I’ve been thinking about loss lately. What usually comes to mind is my grandmother, who passed away one Christmas Eve almost thirty years ago. Whenever I think about her and her passing I feel happy. I never had the displeasure of seeing her on her deathbed, so my last image of her is from Thanksgiving when she was every bit lively and her usual self. If I remember correctly, she retold the story she always used to tell about lying to her mother as a kid and saying her sister fell in the well.
“Up went the peas,” she used to exclaim. She’d throw her hands in the air at this part of the story and stamp her feet to demonstrate the action.
And that’s it. The lasting image I have of my grandmother seared into my memory; a still-shot for all-time.
Sometimes I worry I’ll lose her memory. I think about her less and less. She was a good thing. Sometimes we lose those, too.
That’s exactly what my head is spinning around this second full day of summer in the year two thousand nineteen. Losing good things and maybe the power in doing so for the better. It makes me think of all the times I’ve felt stalled out in life and how terrible those times felt.
I think about my grandmother and I think about a short, stout woman with black hair (dyed), thick glasses, and a voice like a shrieking parrot. I think about the time she slapped me in public for sticking my tongue out at her when she asked me to put my shoes on.
She encouraged me to learn how to ride a bicycle.
Memories like these come on at their own rates. I don’t ask for them; they just happen. They come and then they go.
My grandmother was the person that walked beside me as I attempted to make the pedals on my bike work. Kicking, grunting, unable to get my legs to do a full revolution; it was frustrating. And then something happened. The right synapsis fired and my legs turned over and with a rush of air I was off on wheels.
And shed sit there at the end of the drive in an orange lawn chair and watch us bike around. She did this for years; watched us get better and better at banking the turns and screeching our tires to stop. And then she died and she’s not here anymore.
Sometimes I equate not knowing someone the same anymore as them dying, and it always makes me wonder about how similar the two seem. How, if I never knew you, you never existed, even though you most certainly did. What does that mean about memories? If I forget, are you gone? Or do you come back.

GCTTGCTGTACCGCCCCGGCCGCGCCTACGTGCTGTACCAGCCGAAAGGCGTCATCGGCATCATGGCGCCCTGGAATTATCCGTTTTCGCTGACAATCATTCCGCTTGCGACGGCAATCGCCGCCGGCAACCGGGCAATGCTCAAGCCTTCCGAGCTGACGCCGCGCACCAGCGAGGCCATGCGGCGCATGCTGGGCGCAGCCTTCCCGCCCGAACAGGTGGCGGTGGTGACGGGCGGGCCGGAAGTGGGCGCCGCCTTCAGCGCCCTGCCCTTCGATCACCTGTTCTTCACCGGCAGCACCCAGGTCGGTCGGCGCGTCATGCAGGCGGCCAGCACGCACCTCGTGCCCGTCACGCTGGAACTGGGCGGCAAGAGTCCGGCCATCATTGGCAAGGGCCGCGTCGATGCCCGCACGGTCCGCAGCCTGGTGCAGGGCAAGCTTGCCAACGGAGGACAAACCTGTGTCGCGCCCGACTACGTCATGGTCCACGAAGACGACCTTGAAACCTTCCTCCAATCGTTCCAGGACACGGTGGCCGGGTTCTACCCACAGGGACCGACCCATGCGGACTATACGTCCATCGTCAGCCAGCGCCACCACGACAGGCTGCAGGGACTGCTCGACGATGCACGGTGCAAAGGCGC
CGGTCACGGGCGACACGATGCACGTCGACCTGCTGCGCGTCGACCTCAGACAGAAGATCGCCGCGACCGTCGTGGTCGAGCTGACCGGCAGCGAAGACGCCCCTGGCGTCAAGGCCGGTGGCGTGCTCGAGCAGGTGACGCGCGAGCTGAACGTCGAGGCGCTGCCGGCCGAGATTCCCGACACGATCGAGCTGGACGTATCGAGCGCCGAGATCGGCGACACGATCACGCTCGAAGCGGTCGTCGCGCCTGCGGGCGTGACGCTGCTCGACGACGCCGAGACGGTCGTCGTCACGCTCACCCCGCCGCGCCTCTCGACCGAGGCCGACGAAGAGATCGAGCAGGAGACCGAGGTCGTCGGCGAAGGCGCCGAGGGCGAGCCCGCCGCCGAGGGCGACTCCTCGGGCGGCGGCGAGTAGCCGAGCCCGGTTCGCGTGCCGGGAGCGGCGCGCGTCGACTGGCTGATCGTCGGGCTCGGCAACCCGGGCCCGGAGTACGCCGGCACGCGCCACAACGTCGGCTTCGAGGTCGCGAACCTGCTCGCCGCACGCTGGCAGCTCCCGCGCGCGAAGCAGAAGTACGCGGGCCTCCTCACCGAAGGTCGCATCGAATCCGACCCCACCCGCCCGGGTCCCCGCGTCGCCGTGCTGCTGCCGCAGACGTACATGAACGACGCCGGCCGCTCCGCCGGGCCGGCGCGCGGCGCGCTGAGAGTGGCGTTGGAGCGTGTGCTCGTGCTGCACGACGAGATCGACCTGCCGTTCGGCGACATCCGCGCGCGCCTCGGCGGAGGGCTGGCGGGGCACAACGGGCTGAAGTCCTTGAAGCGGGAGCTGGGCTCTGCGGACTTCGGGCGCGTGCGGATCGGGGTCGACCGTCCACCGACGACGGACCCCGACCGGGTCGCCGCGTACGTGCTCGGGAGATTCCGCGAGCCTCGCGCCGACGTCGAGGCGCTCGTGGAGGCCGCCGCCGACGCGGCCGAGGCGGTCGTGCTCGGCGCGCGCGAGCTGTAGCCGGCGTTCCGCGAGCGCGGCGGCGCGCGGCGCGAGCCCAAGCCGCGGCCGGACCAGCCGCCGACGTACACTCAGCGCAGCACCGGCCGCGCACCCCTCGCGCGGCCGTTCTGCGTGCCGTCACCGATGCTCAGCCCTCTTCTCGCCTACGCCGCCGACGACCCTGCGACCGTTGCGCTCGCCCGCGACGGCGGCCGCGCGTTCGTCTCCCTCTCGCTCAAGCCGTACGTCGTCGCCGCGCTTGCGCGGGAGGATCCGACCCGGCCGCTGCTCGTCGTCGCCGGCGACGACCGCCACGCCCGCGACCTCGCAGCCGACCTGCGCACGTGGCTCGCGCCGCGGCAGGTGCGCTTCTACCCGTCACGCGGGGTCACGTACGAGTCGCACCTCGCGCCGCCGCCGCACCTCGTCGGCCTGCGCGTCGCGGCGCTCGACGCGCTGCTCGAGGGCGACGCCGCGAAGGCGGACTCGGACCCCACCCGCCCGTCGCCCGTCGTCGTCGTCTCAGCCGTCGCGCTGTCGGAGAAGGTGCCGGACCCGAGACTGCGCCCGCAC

In seven days, I move to a different state for a job another version of me living another and different life would never take. But we all watch ourselves change slowly over time.
I’ve watched myself fall in love with someone I have no business falling in love with: Merry. Merry is the sunrise over a frosted landscape, everything twinkling and glistening in the shimmer. And I’m leaving her. Putting her and all of Ohio in the rear-view mirror again.
If you catch a fish and release it, do you ever catch the same fish again? Your heart might tell you yes, but biochemistry says no. As our cells adapt they change and filter and evolve; what is it? Every seven years the human body changes entirely at the cellular level?
Merry will be here in Ohio and I’ll be over there in Indiana and we’ll both go on living but not around each other.
The memory of my grandmother comes to mind again. We don’t live around each other, either. One might argue the one lives inside the other, but is that true? Where do memories lie? In the brain? How do you find a dream? Where do you look?
Loss is the ever-present factor here. Loss is the key. We lose our dreams. We lose our loved ones. We lose our lives. Everybody rides the same carousel. Everything comes out in the same wash. We’re doomed to destiny and destined to be doomed.
And yet, we live our lives. Memories we thought we lost come raging back at odd hours of the most oddly timed days. People we haven’t heard from in years, we’ll hear their voices and wonder if they weren’t just in the other room, and it will frighten us, this clarity, because we miss them, and the thought of just missing them after so long will be too much to bear.
I think about loss and I think about my grandmother, about Ohio and Indiana. I think about memory and giving things up. Words like cessation and weening. Feelings like regret and remorse. Fondness. Anger.
I still tiptoe at night; still run up the stairs like something is chasing me.
I still think about my grandma.
Chad Lutz is a 2018 graduate of the MFA program in Creative Writing at Mills College. He was named the 2017 prize winner in Fiction by Bacopa Literary Review and was a 2017 nominee for the Pushcart in Poetry by KYSO Flash. He is a two-time Tupelo Press 30/30 project participant and currently serves as an assistant editor for Pretty Owl Poetry. Examples of his work appear in recent or forthcoming issues of Wilderness House Review, Peeking Cat Poetry, SCAB Magazine, Brilliant Flash Fiction, and Gold Man Review. If you don’t know these people they rock.